Congratulations to Luther and crew for their victory,s/v MISt, signing off…NOTE TO SELF: Boat seems to point higher on starboard tack than on port compared to Paradigm in 15 knots of wind. The helm still seems to have a bit of lee-helm since even in 12-15 knots I need the main trimmed tight and pulled up to weather to get a slight helm. Possibl we will need to loosen the head stay some more to get a more weather helm. Also possible the shrouds have loosened up more and needs more tension as the shrouds appear to be a bit more slack than before.

sbyra #3 at oyster point yc 010508

The weather on Friday was stormy with winds gusting to 35 knots and rain pouring down, I got an email questioning if it was wise to go out Saturday.  My response is that the front is scheduled to move to the east and we should let each skipper determine whether they want to take the boat out.  So on Saturday morning, we gathered aboard Mist, donned on our foul weather gear and headed out to Oyster Point for SBYRA race.  We motored most of the way in light fog, but not much precipitation until about 30 minutes before the race and a squall came by with 30 knots wind.  Wouldn’t you know it, the Race Committee decides that it’s too windy for them to be out.  We made the best of it by having an informal race with Paradigm back to the harbor. Aside from that squall, it was rather light wind so that our 125% jib was not able to keep up with Paradigm and they beat us handily… 

sbyra w#4 cpyc

For February, the weather was down right balmy. Temperature in the mid sixties, scattered high clouds – the high pressure system off the eastern pacific diverted the storms north of us. It’s a nice day out on the water, but the wind was noticeably absent at the start. We drifted around the starting line until the RC put up the postponement signal and side-tied to Paradigm to visit and wait for the wind to pick up…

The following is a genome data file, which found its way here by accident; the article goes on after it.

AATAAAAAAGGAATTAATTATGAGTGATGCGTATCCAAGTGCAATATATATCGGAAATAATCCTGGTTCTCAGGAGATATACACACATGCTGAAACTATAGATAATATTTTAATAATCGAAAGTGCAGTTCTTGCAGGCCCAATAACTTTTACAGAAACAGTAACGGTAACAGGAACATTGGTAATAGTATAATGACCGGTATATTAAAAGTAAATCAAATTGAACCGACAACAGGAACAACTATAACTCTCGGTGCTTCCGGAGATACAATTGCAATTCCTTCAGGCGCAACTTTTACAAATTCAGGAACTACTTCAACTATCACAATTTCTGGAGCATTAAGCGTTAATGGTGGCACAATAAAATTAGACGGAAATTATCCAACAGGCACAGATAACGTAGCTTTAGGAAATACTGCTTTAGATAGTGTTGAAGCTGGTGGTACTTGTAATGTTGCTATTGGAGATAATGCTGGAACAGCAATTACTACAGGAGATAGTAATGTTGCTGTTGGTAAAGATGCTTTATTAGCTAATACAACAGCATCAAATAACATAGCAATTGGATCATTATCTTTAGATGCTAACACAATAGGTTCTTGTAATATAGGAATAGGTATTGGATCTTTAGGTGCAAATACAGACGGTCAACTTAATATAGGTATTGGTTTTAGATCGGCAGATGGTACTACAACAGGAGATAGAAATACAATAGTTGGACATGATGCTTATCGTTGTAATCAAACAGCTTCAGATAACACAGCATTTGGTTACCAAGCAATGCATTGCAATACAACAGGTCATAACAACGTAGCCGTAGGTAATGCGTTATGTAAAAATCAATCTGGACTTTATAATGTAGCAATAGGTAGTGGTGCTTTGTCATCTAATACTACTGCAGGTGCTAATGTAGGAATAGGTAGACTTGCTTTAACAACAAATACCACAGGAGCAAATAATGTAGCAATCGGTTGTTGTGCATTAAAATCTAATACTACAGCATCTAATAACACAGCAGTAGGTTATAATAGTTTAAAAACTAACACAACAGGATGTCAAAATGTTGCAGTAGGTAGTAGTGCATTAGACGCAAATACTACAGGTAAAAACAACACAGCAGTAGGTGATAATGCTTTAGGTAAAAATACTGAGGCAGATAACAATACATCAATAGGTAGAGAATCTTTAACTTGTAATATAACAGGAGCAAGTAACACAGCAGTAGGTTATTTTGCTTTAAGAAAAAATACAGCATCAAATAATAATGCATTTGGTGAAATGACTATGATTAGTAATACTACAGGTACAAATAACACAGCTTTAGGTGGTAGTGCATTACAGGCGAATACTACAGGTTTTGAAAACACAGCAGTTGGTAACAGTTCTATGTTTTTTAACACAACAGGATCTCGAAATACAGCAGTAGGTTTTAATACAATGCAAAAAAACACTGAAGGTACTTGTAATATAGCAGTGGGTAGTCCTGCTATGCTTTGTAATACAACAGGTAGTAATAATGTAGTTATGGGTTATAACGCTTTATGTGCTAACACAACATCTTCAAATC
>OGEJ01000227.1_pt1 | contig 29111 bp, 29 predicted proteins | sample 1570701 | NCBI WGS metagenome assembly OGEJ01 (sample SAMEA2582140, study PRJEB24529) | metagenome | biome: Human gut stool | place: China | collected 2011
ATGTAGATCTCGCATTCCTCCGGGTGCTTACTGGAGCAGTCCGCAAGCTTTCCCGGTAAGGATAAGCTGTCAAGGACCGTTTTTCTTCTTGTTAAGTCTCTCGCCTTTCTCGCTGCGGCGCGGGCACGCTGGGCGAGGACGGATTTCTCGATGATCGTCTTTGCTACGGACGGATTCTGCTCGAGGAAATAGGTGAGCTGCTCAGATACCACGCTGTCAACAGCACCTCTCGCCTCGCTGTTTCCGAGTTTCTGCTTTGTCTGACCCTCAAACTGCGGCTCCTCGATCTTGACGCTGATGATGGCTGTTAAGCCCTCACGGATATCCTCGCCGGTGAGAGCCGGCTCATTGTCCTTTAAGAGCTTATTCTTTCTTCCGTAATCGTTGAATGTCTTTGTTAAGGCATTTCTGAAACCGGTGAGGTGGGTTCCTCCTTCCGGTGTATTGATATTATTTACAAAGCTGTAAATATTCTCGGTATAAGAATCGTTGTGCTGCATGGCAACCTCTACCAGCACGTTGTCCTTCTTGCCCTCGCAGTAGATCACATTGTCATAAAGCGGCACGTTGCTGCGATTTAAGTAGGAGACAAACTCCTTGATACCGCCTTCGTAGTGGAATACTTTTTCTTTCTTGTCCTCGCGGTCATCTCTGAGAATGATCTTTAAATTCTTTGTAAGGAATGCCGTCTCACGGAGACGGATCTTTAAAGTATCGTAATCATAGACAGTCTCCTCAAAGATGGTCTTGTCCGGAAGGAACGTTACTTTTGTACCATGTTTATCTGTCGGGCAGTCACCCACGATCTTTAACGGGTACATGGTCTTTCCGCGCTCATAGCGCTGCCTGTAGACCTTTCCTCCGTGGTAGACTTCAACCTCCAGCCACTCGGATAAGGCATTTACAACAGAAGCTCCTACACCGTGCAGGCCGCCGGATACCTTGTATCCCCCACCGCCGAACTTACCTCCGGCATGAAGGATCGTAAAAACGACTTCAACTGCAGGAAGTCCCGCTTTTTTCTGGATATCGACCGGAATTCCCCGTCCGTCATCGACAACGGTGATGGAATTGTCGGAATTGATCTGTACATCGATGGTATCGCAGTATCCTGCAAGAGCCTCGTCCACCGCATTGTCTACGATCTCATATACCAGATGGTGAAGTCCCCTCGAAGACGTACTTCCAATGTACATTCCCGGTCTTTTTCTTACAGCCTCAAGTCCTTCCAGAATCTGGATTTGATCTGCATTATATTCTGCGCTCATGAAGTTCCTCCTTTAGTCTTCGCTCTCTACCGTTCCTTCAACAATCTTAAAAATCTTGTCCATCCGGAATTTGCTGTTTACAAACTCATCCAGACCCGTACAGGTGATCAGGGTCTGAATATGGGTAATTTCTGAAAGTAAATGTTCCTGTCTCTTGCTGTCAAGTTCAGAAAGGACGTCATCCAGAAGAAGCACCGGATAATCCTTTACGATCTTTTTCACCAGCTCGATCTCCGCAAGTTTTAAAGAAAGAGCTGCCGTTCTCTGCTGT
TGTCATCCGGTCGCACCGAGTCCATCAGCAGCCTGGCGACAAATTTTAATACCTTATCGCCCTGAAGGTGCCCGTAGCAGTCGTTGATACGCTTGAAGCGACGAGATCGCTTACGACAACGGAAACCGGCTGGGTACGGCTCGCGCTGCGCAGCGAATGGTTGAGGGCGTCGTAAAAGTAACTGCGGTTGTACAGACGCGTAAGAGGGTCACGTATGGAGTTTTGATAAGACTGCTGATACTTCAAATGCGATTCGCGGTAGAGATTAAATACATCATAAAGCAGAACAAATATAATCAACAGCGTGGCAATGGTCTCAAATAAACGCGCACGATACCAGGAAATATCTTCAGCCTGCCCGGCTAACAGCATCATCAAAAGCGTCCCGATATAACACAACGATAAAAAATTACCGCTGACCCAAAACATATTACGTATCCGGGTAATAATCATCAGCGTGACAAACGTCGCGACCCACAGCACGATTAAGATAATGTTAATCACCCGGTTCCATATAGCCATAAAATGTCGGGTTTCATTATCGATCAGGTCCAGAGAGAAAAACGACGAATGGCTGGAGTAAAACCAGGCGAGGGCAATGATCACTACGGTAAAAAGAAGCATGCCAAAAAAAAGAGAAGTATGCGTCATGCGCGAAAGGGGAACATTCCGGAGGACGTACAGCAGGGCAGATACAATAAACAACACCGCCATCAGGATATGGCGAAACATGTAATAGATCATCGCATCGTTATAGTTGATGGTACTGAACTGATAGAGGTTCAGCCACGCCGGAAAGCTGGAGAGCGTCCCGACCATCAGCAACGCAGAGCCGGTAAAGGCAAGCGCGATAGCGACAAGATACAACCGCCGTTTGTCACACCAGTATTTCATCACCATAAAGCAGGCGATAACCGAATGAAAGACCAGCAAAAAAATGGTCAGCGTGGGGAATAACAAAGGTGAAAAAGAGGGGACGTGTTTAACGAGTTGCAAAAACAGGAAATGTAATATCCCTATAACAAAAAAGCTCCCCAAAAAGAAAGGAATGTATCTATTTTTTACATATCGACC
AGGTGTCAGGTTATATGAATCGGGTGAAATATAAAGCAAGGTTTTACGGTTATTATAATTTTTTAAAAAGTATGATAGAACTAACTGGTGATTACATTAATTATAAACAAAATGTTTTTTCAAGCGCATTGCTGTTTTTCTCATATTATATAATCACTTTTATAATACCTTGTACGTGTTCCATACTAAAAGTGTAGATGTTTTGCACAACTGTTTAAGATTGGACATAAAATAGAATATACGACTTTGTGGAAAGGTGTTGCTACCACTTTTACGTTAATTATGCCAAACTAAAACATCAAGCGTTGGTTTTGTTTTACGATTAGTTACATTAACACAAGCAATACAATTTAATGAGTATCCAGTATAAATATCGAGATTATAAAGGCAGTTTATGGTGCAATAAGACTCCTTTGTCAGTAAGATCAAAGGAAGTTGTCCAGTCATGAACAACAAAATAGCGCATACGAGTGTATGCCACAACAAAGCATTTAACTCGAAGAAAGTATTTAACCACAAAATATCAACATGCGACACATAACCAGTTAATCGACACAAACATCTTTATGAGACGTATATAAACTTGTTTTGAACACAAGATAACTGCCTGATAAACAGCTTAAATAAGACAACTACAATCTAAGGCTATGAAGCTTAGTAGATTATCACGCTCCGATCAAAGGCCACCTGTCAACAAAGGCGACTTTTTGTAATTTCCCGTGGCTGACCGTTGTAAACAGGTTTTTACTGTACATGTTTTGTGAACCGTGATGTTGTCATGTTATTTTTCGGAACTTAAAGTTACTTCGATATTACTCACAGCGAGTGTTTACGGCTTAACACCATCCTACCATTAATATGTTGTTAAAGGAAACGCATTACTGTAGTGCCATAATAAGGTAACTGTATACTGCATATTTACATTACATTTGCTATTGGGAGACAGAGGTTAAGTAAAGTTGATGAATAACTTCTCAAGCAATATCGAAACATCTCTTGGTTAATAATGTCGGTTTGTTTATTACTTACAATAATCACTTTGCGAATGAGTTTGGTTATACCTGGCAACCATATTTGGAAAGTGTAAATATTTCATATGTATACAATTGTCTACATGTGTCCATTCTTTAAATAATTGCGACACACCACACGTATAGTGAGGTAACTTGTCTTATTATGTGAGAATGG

Around one o’clock, a scant 3-5 knot breeze picked up, the race committee dropped the postponement and we were off to start the race. We were late to the line about 20 seconds due to miscommunication, but we started next to the committee boat, and stayed high compared to Paradigm and Sea Biscuit. Slowly we picked up speed and height as we sailed on starboard tack to inshore to minimize the waning flood. We looked around for areas of stronger pressure and made sure that we always are heading towards the next pressure area. As we near 2/3 of the upwind leg, Paradigm decided to tack to port and head out towards the middle. At first, we thought Paradigm wanted to cover us on the weather side, but they continued to the deeper channel. We took a glace at the committee boat and saw that the current is still flooding at the RC boat, we stayed on starboard tack to keep out of the current. Finally, when we were nearing the layline, we tacked to port and crossed ahead of Paradigm by a good 5 boat length. Gotten closer to the first rounding mark, we were still short and needed to tack again, we tacked away from Paradigm and tried to approach the rounding with enough time to preset the chute for a quick hoist at the mark.